Date: 9 October 1995
Background: The Emergence of the Unabomber Manifesto on the Net
Shortly after the publication of the Unabomber’s “Manifesto on Industrial Society and its Future” in the New York Times and Washington Post on Sept. 19, 1995, Time-Warner mounted the Manifesto on its Web server and made it available as a subpage (titled “Unabomber: Tightening the Net”) from its Pathfinder home page. The link to the full text of the Manifesto is accompanied on the “Tightening the Net” page by links to a variety of mainstream media stories and commentary as well as by updates on the FBI’s manhunt. Copies of the Manifesto have subsequently also appeared on other servers on the net.
The Issue: To Link or Not to Link From a Scholarly Research Page
The Manifesto, its context, and its reception are events of major interest to scholars in such fields as science-technology-and-culture, sociology, journalism, etc. This is all the more so because the distinctly academic style of argumentation and language in the Manifesto (which comes complete with the bomber’s endnotes) establishes an intense feedback loop or “reverb” with the academic institutions whose faculty and staff have been among the bomber’s favorite targets—and casualties.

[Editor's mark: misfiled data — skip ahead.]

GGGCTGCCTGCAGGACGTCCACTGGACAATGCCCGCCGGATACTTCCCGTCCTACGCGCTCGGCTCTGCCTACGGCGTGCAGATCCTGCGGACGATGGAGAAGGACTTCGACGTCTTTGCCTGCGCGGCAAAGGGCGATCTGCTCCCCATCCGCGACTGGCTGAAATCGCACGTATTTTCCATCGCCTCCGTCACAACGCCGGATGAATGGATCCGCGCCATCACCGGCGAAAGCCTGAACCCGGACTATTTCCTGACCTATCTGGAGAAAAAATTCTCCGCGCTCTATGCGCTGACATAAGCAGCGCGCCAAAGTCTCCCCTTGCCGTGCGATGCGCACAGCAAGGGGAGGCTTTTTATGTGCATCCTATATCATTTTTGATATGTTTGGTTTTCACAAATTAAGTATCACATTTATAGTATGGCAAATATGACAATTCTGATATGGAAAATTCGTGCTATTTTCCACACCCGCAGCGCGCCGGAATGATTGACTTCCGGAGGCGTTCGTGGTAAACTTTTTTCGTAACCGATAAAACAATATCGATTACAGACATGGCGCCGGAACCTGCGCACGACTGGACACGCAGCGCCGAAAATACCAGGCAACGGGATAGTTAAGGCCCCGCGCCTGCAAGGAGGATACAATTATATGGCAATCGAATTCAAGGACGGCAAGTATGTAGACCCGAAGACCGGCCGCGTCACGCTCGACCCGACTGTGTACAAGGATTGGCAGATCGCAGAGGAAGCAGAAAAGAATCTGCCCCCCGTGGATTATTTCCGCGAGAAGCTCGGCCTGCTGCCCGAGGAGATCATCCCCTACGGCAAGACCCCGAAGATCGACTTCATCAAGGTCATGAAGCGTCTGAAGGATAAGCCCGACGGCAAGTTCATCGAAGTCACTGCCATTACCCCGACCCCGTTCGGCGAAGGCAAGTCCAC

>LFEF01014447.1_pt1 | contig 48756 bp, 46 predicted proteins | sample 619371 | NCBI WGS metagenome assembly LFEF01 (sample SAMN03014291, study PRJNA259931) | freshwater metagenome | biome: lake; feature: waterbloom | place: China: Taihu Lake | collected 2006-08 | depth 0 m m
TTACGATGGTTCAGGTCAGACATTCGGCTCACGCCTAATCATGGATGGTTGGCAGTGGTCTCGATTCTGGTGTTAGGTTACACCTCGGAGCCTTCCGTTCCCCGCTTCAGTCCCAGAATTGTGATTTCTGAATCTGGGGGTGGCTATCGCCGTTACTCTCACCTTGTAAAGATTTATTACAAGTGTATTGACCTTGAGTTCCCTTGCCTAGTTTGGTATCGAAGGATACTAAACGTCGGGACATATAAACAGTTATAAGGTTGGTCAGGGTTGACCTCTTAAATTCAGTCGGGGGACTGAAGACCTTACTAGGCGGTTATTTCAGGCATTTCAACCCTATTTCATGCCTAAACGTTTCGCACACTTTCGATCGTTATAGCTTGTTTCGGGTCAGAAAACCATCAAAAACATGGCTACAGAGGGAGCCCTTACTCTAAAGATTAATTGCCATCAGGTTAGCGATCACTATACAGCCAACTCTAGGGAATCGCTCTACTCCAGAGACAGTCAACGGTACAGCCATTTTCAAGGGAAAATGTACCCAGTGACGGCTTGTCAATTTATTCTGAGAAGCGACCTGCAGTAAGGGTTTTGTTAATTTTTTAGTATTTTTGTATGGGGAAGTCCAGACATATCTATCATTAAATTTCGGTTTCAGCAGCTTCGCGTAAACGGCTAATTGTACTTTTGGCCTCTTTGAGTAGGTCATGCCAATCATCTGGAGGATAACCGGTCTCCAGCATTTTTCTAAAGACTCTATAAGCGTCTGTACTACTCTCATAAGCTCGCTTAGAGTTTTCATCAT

Given the nature of the Manifesto’s original publication history, however (i.e., violently coerced), the ethics of participating to any degree in the further dissemination of the document is problematic. This is certainly the case if one were considering mounting a duplicate of the whole document on one’s server. But it is also the case, however attenuated and primarily symbolic, if one is merely considering creating a link to the document as it exists on someone else’s server.